3 Long-term Income Plays: Legal And General Group Plc, GlaxoSmithKline Plc And SSE PLC
Share price growth can give investors a real buzz in the short-term, but it's the dividend income that brings the most satisfying long-term rewards. If you can generate 4% or 5% a year and use that to buy more shares in the same company, eventually you will be talking real money.
Up to three-quarters of your long-term returns will come from dividend income. The key phrase here is long-term. Here are three income stocks with staying power.
Legal & General Group
Over the last five years, FTSE-listed insurance giant Legal & General Group(LSE: LGEN) has doubled your money in share price growth alone. The last year has been stickier with the stock down 15%, but that won't worry long-term income seekers, as L&G currently yields 5.62%. In fact, it works in their favour, because if they re-invest their dividends they'll pick up more stock at the lower price.
Somebody who invested five years ago, when the stock traded at 116p (against 238p today), is effectively getting a yield of 11.5% on their original investment. FTSE insurers have all been hit by wider stock market uncertainty yet L&G still has plenty in its favour, as a major presence in three fast-growing areas: low-cost tracker funds, UK workplace auto-enrolment schemes and bulk annuities. Earnings per share (EPS) are forecast to rise 7% this year and 8% in 2016, when the yield is expected to hit an even juicier 6.4%.
Investment fashions change but one thing seems eternal: pharmaceutical giant GlaxoSmithKline (LON: GSK) is still the FTSE 100 poster boy for dividend income. Yet even dividend heroes can suffer their moments of misfortune, with the Chinese bribery scandal and more importantly, fears of a patent cliff, hitting investor sentiment. Glaxo has been trying to wean itself off its dependence on respiratory treatment Advair/Seretide, with sales down sharply on generic competition. Moves to diversify into vaccines and consumer health, pharmaceutical products and the HIV franchise, are finally bearing fruit.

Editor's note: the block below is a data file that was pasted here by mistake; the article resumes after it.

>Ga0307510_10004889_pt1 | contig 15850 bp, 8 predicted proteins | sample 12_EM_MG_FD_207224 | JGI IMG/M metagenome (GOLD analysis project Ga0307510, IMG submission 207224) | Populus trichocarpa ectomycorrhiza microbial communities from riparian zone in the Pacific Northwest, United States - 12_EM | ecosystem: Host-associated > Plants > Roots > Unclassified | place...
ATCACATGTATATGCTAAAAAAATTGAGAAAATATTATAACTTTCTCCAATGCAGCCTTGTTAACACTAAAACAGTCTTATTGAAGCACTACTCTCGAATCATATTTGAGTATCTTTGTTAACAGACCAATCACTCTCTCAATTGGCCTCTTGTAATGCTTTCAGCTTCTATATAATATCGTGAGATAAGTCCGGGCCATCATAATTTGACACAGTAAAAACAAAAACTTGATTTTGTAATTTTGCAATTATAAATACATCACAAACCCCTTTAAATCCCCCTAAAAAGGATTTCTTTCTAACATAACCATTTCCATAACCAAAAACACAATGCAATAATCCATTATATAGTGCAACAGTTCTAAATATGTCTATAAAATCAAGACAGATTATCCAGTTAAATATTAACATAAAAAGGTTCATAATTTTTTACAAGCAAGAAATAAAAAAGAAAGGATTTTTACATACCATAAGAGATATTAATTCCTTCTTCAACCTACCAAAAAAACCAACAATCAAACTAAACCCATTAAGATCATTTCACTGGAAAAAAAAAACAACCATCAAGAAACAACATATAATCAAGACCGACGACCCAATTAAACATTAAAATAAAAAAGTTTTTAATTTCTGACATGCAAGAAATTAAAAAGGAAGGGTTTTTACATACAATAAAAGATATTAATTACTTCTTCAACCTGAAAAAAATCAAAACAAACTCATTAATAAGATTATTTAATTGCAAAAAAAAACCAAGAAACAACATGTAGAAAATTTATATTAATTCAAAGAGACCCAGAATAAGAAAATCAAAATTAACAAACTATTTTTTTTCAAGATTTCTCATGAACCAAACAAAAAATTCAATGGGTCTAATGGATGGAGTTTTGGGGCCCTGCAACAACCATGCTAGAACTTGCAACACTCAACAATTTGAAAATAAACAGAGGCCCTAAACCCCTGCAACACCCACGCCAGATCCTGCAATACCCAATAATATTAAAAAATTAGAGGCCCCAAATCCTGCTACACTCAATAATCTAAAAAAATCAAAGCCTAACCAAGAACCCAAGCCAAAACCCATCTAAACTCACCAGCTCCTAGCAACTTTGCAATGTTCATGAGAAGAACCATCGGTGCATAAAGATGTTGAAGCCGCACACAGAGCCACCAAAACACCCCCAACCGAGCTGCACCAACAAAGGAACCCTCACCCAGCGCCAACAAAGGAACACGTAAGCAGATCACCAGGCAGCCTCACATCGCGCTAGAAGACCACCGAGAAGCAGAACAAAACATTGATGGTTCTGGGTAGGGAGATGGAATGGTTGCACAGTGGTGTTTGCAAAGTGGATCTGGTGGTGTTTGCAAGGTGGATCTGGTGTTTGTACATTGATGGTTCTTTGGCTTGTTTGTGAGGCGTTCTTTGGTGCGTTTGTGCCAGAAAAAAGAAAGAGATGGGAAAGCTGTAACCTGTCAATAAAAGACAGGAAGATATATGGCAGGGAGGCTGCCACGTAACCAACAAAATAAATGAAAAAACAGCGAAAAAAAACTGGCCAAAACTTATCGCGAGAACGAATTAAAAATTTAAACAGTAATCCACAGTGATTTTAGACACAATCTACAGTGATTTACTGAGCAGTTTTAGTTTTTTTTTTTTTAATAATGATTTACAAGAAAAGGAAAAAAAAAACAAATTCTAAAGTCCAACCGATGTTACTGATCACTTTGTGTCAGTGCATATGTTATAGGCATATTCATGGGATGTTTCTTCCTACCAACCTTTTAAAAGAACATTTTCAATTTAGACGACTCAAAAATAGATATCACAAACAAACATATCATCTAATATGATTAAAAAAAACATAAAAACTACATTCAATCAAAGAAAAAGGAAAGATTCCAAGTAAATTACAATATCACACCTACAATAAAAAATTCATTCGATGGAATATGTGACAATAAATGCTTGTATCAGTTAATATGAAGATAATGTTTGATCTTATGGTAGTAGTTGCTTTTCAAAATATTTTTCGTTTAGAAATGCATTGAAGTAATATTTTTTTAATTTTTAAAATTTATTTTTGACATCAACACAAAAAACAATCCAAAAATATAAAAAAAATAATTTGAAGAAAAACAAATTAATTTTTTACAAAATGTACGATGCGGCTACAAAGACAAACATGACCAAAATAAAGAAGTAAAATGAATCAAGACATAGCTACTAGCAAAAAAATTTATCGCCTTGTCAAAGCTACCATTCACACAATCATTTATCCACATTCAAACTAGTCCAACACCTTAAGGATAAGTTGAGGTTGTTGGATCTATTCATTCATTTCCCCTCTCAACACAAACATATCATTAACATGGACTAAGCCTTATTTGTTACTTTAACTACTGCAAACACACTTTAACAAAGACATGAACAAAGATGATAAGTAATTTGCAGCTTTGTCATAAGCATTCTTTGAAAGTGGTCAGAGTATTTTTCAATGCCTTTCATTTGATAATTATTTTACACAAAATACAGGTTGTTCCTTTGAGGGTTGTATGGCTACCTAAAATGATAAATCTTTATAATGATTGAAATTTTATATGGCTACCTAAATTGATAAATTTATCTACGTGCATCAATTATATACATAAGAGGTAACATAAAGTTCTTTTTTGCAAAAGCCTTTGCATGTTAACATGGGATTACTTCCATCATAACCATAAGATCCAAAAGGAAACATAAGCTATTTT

Four years of negative EPS are expected to turn positive with a vengeance in 2016, rising 14%. Forecast dividend growth looks less spectacular, but the yield is expected to continue hovering around 5.4%, perfect for investors who like to play the long game.
Some may think I'm rash by including utility company SSE (LSE: SSE) under the heading "long-term income plays". Its dividend may yield a juicy 5.83% but there has been talk of a cut as cover gets stretched. SSE has been hit by falling energy prices and increased retail market competition, as disgruntled customers switch from the Big Six energy companies to smaller challengers.
Management has committed to raising its dividend by RPI inflation at least, a commitment it stands by even though EPS are expected to fall from 124.1p in the year to March 2015 to 111.79p this year, a drop of almost 10%. It also warned that dividend cover could range from around 1.2 times to around 1.4 times over the next three years, but the yield is still forecast to hit 6% by March 2018, suggesting fears of a cut are overplayed. It still has its believers: JP Morgan is overweight with a target price of 1,550p, only slightly above today's 1,515p. That confirms my view: forget growth, SSE is all about the income, and the income is good.
Small, fast-growing companies can deliver even faster dividend growth as their earnings multiply.
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Harvey Jones has no position in any shares mentioned. The Motley Fool UK has recommended GlaxoSmithKline. We Fools don't all hold the same opinions, but we all believe that considering a diverse range of insights makes us better investors.